Bruce Clark: Did I ever. The first cupholder product I invented was a simple, swiveling hoop that was not strong enough for public use. I was alerted to the potential problem early on and countered by adding features to hopefully alleviate the problem for my newborn baby. This was my creation, it had to work. After 1 year and $50,000 later, I realized it had to be aborted. Starting over with a more robust product finally created the success originally intended. Another product we’re wheels for extension ladders which could reduce back injuries for construction workers. We worked with safety engineers and insurance companies to make certain we could reduce the carrying weight of an extension ladder by up to 85% The only problem was we failed to work with enough construction workers, who were not willing to face their fellow workers carrying a ladder in this manner and wouldn’t use our product. A waste of 4 years and $100,000. Had we spent $5,000 on a focus group of construction workers, we could have avoided the blunder. Later, we finally came up with another safety product for ladders. A railing system is attached to the top of an extension ladder allows a worker to step through the ladder rather than stepping around while transferring to a rooftop or floor level. This product is saving lives and selling successfully today.
If you could go back in time to when you first started your business, what advice would you give yourself and why? Explain.
Bruce Clark: Do more market research as Lee Iacocca did for the Mustang. He knew the demographics for his market and was certain his car would sell very well. Take your time with a business plan. Research it well. Details matter. Don’t be afraid to share your idea with folks smarter than you. Seek out those in that field, for advice. Sell cars for 1 year to learn the art of controlling the sale. No matter your business, you have to sell your product or service. Don’t assume professional competence. Don’t ask anyone out there who does the type of profession you’re seeking. Ask who are the top 3 in that field.
What is the worst advice you received regarding running a business and what lesson would you like others to learn from your experience?
Bruce Clark: Listening to my uniformed self. This is where a detailed, business plan, proper market research, and seeking advice from people smarter than yourself are imperative. Learn from my mistakes.
In your opinion, how has COVID-19 changed what entrepreneurs should assume before starting a business? What hasn’t changed?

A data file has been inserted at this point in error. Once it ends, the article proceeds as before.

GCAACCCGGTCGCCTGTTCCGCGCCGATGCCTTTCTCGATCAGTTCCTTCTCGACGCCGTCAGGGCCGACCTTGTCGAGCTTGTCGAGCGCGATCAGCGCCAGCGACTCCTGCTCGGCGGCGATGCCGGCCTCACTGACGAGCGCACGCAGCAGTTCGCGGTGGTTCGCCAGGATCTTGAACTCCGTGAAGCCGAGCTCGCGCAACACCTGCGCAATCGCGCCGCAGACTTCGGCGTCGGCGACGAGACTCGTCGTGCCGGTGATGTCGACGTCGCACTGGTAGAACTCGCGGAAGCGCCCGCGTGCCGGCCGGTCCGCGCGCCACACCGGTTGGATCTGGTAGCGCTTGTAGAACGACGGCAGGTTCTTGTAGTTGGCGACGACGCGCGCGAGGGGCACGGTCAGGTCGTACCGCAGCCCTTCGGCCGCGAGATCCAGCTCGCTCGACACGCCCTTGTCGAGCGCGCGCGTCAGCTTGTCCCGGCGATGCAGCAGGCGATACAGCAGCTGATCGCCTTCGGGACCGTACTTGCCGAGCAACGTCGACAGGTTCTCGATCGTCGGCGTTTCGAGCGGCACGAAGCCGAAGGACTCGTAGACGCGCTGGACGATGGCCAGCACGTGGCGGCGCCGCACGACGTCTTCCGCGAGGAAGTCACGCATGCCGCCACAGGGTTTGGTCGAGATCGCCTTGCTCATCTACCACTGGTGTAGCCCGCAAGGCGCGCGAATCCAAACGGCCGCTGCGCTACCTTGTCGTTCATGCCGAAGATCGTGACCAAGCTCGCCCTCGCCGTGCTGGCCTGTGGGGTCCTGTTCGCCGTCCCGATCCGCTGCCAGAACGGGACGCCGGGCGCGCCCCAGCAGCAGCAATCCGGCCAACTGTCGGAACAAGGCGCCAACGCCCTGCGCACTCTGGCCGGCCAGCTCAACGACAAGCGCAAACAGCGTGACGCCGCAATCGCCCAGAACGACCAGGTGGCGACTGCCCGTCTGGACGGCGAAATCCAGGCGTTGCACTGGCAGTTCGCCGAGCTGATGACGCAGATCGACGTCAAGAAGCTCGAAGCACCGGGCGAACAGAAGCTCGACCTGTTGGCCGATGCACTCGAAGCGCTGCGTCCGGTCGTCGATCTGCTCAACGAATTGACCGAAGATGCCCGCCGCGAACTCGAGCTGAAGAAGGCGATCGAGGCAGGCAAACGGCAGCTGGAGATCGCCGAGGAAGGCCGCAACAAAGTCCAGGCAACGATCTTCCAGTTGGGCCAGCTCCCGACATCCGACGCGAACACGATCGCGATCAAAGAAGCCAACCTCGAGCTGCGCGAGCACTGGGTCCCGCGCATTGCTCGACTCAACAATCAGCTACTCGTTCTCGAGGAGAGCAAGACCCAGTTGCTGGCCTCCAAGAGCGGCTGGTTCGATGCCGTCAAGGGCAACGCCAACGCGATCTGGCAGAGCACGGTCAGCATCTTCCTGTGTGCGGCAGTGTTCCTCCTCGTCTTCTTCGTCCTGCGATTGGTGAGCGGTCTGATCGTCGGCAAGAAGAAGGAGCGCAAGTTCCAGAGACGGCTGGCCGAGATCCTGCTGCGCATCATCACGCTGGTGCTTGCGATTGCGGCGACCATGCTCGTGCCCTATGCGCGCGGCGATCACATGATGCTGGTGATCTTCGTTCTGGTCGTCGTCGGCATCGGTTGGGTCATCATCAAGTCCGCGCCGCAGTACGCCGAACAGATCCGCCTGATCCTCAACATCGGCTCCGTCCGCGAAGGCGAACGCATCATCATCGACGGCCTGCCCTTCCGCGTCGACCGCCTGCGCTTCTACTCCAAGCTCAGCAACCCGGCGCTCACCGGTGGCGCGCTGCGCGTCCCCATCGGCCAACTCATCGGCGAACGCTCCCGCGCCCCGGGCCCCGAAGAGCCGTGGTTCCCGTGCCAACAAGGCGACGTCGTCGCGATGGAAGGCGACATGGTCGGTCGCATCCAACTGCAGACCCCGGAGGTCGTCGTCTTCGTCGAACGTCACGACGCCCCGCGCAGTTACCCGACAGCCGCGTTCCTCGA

Bruce Clark: Assume COVID will be defeated or treated like another flu. We could learn to live with it via therapeutics like Ivermectin or Hydroxychloroquine. What hasn’t changed is America’s spirit, business climate, freedoms, and resources to find your successes.
What is a common myth about entrepreneurship that aspiring entrepreneurs and would-be business owners believe in? What advice would you give them?
Bruce Clark: A common myth is an entrepreneur will become a millionaire. In many cases it is true. In many other cases, they will make an above-average income but are hardly millionaires. If your motive to start a business is to just chase the dollar, you’re at a disadvantage. If you believe and build your product or service to be the best in the country, you have a great advantage. The money pouring in will be a byproduct of a job well done.
What traits, qualities, and assumptions do you believe are most important to have before starting a business?
Bruce Clark: Believe in the American Dream. It is alive and well.
- Have a clear vision or goal.
- Be willing to work your ass off.
- Learn the art of salesmanship.
- Be willing to take a calculated risk
- Perseverance. Don’t give up when the going gets tough.
- A positive mental attitude is essential. No stinking thinking allowed.
- Focus on how to fix, build, and what breeds success. Not what could or might go wrong.
How can aspiring leaders prepare themselves for the future challenges of entrepreneurship? Are there any books, websites, or even movies to learn from?
Bruce Clark: My top picks:
- The movie “Tucker” with Jeff Bridges.
- Every book by Harvey McKay like “How to Swim with the Sharks Without Being Eaten Alive”
- “The Seeds of Innovation” by Elaine Dundon
- Watch “Shark Tank”
You have shared quite a bit of your wisdom and our readers thank you for your generosity but would also love to know: If you could choose any job other than being an entrepreneur, what would it be?
Bruce Clark: Professional Race Car Driver, Mechanical Engineer or Governor of Minnesota
Thank you so much for your time, I believe I speak for all of our readers when I say that this has been incredibly insightful. We do have one more question: If you could add anyone to Mount Rushmore, but not a politician, who would it be; why?
Bruce Clark: Billy Graham. He advised so many presidents with great wisdom and knew the Holy Spirit along with the soul of the American spirit.
Jed Morley, VIP Contributor to ValiantCEO and the host of this interview would like to thank Bruce Clark for taking the time to do this interview and share his knowledge and experience with our readers.